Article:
Opponent Analysis: Cowboys Up Next

Rory Davidson FishWrap, FishWrap Archive

OK, so maybe this game isn’t quite the magnitude of the game last week’s. That game registered as a 9.0 on the Richter Scale, while this one will probably measure more like a 3.0. This doesn’t change anything, though. Just as with South Dakota, Oregon can’t have a hangover from last week or look ahead to next week, when they open Pac-12 play against Wazzu in the Palouse. Once again, Oregon can’t get lulled to sleep by the non-Power-5 team on the other sideline. Why? Wyoming could be very dangerous this year, for a number of reasons.

The Cowboys have a new, highly decorated coach. Craig Bohl decided to come to Wyoming from North Dakota State, where he won three straight Football Championship Subdivision championships and amassed a record of 104-32 over the past 11 years.

Bohl is just what the ‘boys needed — a coach who knows how to build a team and win games consistently. He has decided to scrap the entire Wyoming defensive and offensive playbooks from last year and bring his playbooks from ND State. So, in order to learn about this year’s Wyoming team, we are going to have to look at the Bison team of last year.

Bohl is going to run a pro-style offense, but there may be a few alterations, due to the fact that Wyoming doesn’t have a prototypical fullback or a big tight end. Often though, he likes to add in a fly back to throw off the defense. A fly back is a quick receiver or a running back lined up in the slot, who, before the snap, is sent in motion from one side of the formation to the other.

The fly back (top) is going to come in motion and take the handoff.

In the above screenshot, you can see that the North Dakota State quarterback sends the fly back in motion. Once the fly back is right behind the quarterback, the ball is snapped, and the quarterback hands the ball off to the fly back, initiating this play known as a fly sweep.

The FB/TE in the box gets just enough of the OLB to create an edge for the fly back to get around.

As the ball is handed off, the offensive line is going to employ a man blocking scheme with the tight end kicking the right outside linebacker to the outside in order to create a hole for the fly back to run through. Once the fly back gets the ball, he finds the hole created by the tight end and the left tackle and bursts through for, in this case, a 16-yard gain and a great first play of the game.

Look at how the lane is going to be created.

Later in the same game, in the third quarter, North Dakota State runs power. The Bison come out in an I-formation, with a tight end in the wing on the left, and the defense lines up in a 4-3 under, as seen in the screenshot above. At the snap, the right guard pulls and blocks the right defensive end, while everyone else blocks the player in front of them.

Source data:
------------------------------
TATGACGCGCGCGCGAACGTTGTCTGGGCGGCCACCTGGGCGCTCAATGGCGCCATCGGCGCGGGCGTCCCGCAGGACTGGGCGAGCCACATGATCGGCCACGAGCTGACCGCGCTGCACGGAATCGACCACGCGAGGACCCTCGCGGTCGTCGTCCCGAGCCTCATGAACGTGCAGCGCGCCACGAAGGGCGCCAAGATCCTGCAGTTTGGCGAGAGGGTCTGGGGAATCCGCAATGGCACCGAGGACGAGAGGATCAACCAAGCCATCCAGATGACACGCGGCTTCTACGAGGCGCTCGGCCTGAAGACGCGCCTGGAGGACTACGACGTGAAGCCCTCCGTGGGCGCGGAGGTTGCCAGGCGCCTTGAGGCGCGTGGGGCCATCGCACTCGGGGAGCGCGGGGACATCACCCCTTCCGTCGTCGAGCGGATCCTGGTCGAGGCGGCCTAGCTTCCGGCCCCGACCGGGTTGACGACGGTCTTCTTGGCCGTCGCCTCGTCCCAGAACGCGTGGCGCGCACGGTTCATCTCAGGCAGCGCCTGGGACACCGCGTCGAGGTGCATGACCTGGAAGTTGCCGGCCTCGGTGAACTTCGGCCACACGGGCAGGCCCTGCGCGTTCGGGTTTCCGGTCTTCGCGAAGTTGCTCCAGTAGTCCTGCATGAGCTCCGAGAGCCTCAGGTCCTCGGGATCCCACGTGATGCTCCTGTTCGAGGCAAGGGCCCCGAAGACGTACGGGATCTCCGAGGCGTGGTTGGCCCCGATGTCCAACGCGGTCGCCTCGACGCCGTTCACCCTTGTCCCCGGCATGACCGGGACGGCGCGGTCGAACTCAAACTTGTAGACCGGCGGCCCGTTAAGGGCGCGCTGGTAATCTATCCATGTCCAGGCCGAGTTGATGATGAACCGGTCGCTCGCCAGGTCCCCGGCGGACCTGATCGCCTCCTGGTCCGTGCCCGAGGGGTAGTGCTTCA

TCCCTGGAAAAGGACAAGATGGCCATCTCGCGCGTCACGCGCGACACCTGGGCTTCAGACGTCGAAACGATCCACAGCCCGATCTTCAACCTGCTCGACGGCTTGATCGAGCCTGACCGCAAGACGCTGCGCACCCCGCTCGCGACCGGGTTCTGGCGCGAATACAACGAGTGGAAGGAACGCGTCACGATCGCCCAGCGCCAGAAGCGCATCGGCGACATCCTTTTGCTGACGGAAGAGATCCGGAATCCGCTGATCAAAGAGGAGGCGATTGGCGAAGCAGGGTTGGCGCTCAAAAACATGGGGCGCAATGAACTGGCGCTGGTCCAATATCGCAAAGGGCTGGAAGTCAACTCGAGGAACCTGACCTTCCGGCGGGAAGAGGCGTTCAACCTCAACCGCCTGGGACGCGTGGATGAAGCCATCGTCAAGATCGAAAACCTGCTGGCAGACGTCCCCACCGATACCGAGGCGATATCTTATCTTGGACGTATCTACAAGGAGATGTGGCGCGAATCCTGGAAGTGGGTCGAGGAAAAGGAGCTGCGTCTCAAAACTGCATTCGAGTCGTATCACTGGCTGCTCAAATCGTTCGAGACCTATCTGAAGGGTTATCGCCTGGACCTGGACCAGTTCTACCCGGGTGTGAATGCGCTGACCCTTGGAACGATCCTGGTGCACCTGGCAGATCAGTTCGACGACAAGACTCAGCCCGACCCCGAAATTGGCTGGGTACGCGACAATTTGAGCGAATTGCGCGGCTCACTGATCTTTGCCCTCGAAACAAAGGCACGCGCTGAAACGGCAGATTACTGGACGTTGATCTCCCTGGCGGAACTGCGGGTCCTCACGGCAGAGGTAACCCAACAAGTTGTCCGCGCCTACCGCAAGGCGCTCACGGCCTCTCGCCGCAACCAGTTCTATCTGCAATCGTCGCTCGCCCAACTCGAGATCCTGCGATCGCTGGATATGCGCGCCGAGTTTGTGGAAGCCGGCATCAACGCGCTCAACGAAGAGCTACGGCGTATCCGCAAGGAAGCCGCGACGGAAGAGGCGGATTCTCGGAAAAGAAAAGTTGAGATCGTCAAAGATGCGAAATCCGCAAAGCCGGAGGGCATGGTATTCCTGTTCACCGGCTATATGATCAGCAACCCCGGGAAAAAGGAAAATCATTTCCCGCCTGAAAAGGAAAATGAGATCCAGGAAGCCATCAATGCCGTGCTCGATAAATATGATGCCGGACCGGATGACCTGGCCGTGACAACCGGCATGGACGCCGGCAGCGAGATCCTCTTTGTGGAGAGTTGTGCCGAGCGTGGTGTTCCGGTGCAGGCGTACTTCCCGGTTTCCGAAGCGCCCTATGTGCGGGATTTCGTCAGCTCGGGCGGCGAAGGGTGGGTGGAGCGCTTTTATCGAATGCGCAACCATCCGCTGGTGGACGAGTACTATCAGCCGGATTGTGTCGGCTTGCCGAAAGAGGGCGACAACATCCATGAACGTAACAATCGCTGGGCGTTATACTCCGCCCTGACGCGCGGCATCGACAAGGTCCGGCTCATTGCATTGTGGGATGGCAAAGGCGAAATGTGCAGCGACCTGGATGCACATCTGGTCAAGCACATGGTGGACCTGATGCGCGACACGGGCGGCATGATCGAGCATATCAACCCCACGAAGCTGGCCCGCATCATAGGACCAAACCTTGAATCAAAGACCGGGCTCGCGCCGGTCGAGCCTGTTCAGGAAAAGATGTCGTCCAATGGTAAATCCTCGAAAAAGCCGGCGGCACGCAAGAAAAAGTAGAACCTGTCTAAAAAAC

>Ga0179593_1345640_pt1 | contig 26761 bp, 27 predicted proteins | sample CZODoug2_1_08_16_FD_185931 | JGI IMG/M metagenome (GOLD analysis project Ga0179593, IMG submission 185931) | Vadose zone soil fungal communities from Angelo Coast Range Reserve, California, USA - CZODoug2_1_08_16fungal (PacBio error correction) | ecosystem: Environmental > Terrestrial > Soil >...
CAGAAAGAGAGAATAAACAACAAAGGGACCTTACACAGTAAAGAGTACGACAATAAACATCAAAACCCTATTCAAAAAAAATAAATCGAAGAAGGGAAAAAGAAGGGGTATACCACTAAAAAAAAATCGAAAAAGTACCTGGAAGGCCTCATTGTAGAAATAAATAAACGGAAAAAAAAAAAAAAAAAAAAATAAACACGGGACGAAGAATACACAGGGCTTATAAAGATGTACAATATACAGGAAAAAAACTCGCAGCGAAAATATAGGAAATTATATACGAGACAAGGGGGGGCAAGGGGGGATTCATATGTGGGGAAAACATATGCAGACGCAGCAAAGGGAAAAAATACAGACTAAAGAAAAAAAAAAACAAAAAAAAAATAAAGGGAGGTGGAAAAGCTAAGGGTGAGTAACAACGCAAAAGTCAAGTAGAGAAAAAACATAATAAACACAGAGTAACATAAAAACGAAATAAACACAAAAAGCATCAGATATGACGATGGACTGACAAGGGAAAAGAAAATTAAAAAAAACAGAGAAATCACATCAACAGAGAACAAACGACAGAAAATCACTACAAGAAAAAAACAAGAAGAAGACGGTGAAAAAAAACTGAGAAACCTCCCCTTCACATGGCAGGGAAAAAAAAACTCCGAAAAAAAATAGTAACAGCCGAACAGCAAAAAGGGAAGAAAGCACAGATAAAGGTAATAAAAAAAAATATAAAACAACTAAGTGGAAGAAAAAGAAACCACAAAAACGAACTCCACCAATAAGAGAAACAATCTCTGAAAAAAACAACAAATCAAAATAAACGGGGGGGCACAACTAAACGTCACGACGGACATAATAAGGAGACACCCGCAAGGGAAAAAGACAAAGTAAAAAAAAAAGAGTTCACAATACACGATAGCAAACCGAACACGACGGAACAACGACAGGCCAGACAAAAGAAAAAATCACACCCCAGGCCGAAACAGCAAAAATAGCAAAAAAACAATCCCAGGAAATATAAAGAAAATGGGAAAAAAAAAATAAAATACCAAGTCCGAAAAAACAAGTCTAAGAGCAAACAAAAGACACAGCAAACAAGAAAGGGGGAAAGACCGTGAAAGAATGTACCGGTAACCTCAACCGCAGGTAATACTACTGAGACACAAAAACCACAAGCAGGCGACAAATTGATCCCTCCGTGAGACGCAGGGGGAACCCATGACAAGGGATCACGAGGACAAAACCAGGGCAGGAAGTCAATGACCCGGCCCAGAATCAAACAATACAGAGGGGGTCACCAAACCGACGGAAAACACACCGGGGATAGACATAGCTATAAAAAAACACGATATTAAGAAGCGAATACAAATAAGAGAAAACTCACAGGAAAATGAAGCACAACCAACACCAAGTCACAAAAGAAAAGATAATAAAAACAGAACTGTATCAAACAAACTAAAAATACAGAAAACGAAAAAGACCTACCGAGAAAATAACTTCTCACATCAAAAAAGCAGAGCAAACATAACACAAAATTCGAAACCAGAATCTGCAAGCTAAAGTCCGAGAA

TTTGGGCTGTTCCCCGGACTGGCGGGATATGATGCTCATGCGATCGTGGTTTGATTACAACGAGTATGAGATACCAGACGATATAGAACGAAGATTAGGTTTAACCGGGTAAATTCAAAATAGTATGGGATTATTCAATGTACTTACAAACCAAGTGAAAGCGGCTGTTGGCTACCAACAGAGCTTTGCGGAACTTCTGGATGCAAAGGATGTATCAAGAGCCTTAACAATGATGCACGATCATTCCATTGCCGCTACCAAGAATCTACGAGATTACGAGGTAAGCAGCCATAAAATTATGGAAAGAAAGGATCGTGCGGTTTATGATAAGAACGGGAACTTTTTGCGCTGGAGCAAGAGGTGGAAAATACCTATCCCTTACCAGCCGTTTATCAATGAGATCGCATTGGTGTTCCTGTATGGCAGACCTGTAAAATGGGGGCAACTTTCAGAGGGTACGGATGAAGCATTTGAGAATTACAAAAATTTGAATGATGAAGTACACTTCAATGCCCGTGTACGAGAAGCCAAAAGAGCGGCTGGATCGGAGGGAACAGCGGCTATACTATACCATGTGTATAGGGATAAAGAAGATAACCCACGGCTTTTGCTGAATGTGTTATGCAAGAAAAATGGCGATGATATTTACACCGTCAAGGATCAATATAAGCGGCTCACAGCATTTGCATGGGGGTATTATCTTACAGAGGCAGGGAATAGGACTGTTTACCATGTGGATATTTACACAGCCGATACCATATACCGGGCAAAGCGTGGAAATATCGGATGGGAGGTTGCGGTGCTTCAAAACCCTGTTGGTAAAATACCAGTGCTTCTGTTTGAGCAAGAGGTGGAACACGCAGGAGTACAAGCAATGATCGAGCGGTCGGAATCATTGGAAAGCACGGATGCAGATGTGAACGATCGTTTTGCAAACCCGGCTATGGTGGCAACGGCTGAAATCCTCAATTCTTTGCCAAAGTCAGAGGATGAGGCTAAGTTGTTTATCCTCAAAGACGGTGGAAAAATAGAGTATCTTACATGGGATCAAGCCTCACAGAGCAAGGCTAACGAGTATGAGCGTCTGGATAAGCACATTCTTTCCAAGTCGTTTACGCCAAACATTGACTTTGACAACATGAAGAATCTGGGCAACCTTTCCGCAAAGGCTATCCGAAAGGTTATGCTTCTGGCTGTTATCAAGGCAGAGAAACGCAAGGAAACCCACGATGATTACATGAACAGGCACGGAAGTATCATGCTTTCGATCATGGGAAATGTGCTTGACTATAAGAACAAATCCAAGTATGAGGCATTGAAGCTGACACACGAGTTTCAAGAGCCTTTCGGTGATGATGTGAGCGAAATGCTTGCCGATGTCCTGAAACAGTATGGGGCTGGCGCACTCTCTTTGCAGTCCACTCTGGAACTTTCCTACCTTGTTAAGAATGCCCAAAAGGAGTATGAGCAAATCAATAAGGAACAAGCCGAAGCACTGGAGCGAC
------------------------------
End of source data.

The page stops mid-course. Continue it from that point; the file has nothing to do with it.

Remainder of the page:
Here is what the lane looks like once the play develops.

At the same time, the fullback is going to block the middle linebacker out to create a hole between himself and the tight end (above), similar to what they did on the fly sweep. There’s not much to this play, it is just a standard power run, but this is a staple run play for the Bison, just as it is for Stanford and many NFL teams.

Now that we have the offense down, let’s look at how Wyoming may try and stop Oregon’s vaunted zone read. To demonstrate, I am going to show you a play from North Dakota State’s game against New Hampshire.

The two defensive lineman at the bottom are going to be the two who stunt.

As seen above, at the snap, the strong safety has walked up into “the box” (an imaginary box that is within five yards of the line of scrimmage), and the middle linebacker is at the LOS, showing blitz. Once the ball is snapped, the left defensive tackle stunts with the left defensive end, and the middle linebacker blitzes, taking on the center.

If you don’t know what a stunt is, it’s when a defensive player rushes to his left or right instead of straight forward, and then the player next to the defender does the opposite to crisscross, with the goal of confusing the offensive linemen trying to block them. Stunting was a technique used often by Coach Bohl at North Dakota State, so I’d imagine that he is going to continue to use it liberally throughout this season at Wyoming, including Saturday against the Ducks.

Two unblocked players and two players to focus on means a minimal gain.

With the Bison bringing an extra man (the middle linebacker) on a blitz, there are two defenders left unblocked (screenshot, above) instead of the usual unblocked open defender. This sets the defense up for an easy tackle-for-loss.

In addition, the strong safety walked up before the snap, so he is right there to make the play if the ball carrier gets past the defensive line. The weakness in this defense, though, is the fact that there are four receivers and five players covering them. This means at least three receivers have one-on-one coverage. If Wyoming employs this defensive tactic this weekend, I can guarantee you that Mariota and Co. will take advantage of this. So, don’t be surprised if the strong safety who is usually in the box ends up staying in coverage on Saturday.

To conclude, yes, Wyoming is no Michigan State. Nobody is saying the team has that resemblance. But Oregon just can’t take the Cowboys too lightly. Don’t count out Bohl and his new team … Bohl knows how to win.

“Oh, how we love to learn about our opponents on FishDuck.com.”

Rory Davidson
Opponent Football Analyst for CFFNetwork/FishDuck.com
Eugene, Oregon

Top photo by Uniform Critics

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